• Work your electives
    Whether students pepper in some electives each year to mix up their schedule or hold off so they can get pre-requisite courses out of the way as quickly as possible, electives can help students add some variety to their curricula.
  • Re-examine your major
    If the boring classes are part of a major requirement, pinpoint whether it's the topic that's uninteresting or something else. Many factors can affect the quality of a class, but if it's definitely the subject matter, students may consider exploring other majors.

Resources & Tools

  • Rate My Professors
    “I recommend my students look up their professors on Rate My Professors before registering for their classes to ensure other students haven't reviewed the professor as being mind-numbingly boring and dull,” says Schofield.
  • Your advisor
    They can help you create a well-balanced schedule and plan for future terms.
  • Your schoolmates
    Ask around and get details about specific classes and professors. When all else fails, classmates are also excellent sources of commiseration.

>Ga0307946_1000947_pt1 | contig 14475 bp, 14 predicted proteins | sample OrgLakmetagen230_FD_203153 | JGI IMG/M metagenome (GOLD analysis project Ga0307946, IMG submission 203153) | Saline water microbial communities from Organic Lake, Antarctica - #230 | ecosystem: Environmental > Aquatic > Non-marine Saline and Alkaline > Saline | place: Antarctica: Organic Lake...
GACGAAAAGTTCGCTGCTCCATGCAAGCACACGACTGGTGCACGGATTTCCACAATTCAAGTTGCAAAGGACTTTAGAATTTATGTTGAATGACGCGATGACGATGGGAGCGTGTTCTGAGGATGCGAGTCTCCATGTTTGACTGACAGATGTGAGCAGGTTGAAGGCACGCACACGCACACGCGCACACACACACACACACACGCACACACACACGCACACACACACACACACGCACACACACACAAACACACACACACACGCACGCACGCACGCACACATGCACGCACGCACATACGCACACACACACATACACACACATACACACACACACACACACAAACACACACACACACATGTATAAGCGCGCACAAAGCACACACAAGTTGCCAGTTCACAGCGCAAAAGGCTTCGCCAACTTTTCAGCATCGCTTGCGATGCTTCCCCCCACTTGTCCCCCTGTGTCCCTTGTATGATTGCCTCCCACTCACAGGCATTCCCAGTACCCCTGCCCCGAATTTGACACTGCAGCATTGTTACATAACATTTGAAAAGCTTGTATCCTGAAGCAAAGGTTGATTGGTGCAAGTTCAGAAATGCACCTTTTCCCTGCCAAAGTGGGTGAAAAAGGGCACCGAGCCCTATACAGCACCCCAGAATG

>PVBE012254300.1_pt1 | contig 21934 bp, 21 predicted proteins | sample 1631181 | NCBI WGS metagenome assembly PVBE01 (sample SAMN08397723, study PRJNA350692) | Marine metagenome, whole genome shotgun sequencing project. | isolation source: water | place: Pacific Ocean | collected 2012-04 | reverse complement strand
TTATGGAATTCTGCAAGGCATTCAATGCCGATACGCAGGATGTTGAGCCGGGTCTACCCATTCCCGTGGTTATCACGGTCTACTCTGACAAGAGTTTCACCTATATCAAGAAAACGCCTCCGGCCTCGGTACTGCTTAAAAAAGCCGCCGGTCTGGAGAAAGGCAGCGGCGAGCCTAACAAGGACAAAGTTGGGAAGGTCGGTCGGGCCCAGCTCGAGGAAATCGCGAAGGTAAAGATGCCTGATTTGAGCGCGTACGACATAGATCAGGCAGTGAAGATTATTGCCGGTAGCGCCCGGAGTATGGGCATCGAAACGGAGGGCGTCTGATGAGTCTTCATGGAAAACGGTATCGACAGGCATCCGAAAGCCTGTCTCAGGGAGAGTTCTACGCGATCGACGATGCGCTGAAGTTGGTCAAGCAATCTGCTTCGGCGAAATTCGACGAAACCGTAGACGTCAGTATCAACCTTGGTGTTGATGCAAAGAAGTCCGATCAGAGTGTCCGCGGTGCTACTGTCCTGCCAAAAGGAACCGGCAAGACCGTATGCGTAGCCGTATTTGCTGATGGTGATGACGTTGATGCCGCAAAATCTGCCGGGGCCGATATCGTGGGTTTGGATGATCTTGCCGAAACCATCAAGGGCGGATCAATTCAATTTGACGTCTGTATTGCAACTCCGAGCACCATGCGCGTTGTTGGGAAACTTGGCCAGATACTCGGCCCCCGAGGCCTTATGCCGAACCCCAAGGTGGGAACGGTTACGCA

You Miss Your Friends and Family

Even students who couldn't wait to get some space from their family and high school crew can find that after a few weeks, their absence just doesn't feel right.

What to do About It

  • Give it time
    Students are used to seeing their friends and family every day, and the sudden void can be jarring. Adjustment takes time. Remembering to be patient and taking the opportunity to focus on yourself can help you cope with homesickness.
  • Plan visits
    It's never too early to plan visits to friends, whether it's a quick weekend trip to visit a friend's school or a longer trip over an upcoming break. Schools often have designated days for parents to visit, too, to give students a mid-term boost.
  • Stay connected
    “Something that has helped my clients in the past is organizing weekly Skype calls with their family, and have it scheduled so everyone knows the time every week,” Schofield says. “I've had students attend their family's weekly Sunday dinners via Skype. This is a good opportunity for students to catch up with their parents and siblings and let them know all the exciting things going on at school, while also providing some time for them to talk about less exciting things, like worries and fears.”
  • Chronicle your experience